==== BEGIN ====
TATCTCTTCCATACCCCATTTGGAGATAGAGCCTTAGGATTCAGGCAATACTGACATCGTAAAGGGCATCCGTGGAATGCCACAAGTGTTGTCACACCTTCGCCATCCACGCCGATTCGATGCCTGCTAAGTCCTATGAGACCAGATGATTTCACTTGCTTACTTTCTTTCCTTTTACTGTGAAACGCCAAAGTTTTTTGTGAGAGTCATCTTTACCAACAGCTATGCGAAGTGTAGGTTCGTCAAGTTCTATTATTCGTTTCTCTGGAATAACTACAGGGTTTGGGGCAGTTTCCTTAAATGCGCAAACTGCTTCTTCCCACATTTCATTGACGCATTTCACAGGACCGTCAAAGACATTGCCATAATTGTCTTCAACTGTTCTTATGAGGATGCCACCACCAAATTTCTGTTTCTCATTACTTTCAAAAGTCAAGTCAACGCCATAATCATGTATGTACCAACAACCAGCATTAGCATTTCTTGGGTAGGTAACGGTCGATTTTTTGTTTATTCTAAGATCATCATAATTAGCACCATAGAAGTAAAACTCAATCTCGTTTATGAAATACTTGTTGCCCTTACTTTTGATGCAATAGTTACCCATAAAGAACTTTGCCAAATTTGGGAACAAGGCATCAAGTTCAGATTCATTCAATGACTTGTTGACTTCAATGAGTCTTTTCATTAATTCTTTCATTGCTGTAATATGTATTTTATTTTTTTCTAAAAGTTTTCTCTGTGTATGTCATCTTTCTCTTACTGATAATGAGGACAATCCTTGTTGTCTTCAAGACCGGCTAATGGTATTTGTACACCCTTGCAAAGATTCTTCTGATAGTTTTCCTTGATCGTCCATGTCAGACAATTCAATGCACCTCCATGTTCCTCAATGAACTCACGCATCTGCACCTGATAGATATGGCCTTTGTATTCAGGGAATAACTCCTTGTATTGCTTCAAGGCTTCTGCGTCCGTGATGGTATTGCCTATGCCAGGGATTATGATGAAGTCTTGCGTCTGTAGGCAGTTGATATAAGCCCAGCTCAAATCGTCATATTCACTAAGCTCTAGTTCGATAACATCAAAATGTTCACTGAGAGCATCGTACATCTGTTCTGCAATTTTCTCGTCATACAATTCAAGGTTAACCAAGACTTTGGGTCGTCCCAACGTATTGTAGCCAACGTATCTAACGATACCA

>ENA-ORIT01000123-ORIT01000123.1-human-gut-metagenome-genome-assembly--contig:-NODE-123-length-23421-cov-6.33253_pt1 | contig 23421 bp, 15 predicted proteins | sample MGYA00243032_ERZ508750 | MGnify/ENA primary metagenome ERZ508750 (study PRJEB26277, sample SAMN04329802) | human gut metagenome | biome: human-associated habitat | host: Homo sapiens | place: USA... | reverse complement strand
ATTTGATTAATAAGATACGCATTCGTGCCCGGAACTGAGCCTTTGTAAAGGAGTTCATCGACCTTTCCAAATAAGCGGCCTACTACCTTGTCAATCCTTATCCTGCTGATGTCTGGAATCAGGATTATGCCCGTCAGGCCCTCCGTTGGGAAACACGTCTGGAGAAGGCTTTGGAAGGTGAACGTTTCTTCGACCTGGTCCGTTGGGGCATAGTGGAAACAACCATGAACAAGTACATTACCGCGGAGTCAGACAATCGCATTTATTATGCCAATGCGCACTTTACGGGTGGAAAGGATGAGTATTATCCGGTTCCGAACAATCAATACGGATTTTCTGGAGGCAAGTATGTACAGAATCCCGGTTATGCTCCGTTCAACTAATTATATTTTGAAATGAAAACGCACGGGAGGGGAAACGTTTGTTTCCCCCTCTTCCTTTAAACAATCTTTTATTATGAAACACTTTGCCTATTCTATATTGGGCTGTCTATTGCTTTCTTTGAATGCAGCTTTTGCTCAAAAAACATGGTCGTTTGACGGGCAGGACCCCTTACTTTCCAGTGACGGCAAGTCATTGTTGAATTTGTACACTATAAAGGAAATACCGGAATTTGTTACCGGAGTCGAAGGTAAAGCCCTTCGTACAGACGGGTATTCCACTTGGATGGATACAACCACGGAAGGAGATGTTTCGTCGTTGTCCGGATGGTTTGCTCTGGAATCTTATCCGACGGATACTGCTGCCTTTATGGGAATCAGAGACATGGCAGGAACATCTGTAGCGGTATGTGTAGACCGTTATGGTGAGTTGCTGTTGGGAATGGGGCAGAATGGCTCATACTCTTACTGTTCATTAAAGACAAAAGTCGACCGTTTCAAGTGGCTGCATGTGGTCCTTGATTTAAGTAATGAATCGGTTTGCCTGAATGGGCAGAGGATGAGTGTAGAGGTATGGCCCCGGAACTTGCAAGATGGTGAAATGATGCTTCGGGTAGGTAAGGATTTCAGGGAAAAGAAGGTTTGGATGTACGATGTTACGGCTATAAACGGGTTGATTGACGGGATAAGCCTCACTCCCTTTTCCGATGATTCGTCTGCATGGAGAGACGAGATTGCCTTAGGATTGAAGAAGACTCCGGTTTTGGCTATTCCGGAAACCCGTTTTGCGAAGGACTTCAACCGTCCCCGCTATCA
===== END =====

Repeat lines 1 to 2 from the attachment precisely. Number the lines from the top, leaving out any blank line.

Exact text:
TATCTCTTCCATACCCCATTTGGAGATAGAGCCTTAGGATTCAGGCAATACTGACATCGTAAAGGGCATCCGTGGAATGCCACAAGTGTTGTCACACCTTCGCCATCCACGCCGATTCGATGCCTGCTAAGTCCTATGAGACCAGATGATTTCACTTGCTTACTTTCTTTCCTTTTACTGTGAAACGCCAAAGTTTTTTGTGAGAGTCATCTTTACCAACAGCTATGCGAAGTGTAGGTTCGTCAAGTTCTATTATTCGTTTCTCTGGAATAACTACAGGGTTTGGGGCAGTTTCCTTAAATGCGCAAACTGCTTCTTCCCACATTTCATTGACGCATTTCACAGGACCGTCAAAGACATTGCCATAATTGTCTTCAACTGTTCTTATGAGGATGCCACCACCAAATTTCTGTTTCTCATTACTTTCAAAAGTCAAGTCAACGCCATAATCATGTATGTACCAACAACCAGCATTAGCATTTCTTGGGTAGGTAACGGTCGATTTTTTGTTTATTCTAAGATCATCATAATTAGCACCATAGAAGTAAAACTCAATCTCGTTTATGAAATACTTGTTGCCCTTACTTTTGATGCAATAGTTACCCATAAAGAACTTTGCCAAATTTGGGAACAAGGCATCAAGTTCAGATTCATTCAATGACTTGTTGACTTCAATGAGTCTTTTCATTAATTCTTTCATTGCTGTAATATGTATTTTATTTTTTTCTAAAAGTTTTCTCTGTGTATGTCATCTTTCTCTTACTGATAATGAGGACAATCCTTGTTGTCTTCAAGACCGGCTAATGGTATTTGTACACCCTTGCAAAGATTCTTCTGATAGTTTTCCTTGATCGTCCATGTCAGACAATTCAATGCACCTCCATGTTCCTCAATGAACTCACGCATCTGCACCTGATAGATATGGCCTTTGTATTCAGGGAATAACTCCTTGTATTGCTTCAAGGCTTCTGCGTCCGTGATGGTATTGCCTATGCCAGGGATTATGATGAAGTCTTGCGTCTGTAGGCAGTTGATATAAGCCCAGCTCAAATCGTCATATTCACTAAGCTCTAGTTCGATAACATCAAAATGTTCACTGAGAGCATCGTACATCTGTTCTGCAATTTTCTCGTCATACAATTCAAGGTTAACCAAGACTTTGGGTCGTCCCAACGTATTGTAGCCAACGTATCTAACGATACCA

>ENA-ORIT01000123-ORIT01000123.1-human-gut-metagenome-genome-assembly--contig:-NODE-123-length-23421-cov-6.33253_pt1 | contig 23421 bp, 15 predicted proteins | sample MGYA00243032_ERZ508750 | MGnify/ENA primary metagenome ERZ508750 (study PRJEB26277, sample SAMN04329802) | human gut metagenome | biome: human-associated habitat | host: Homo sapiens | place: USA... | reverse complement strand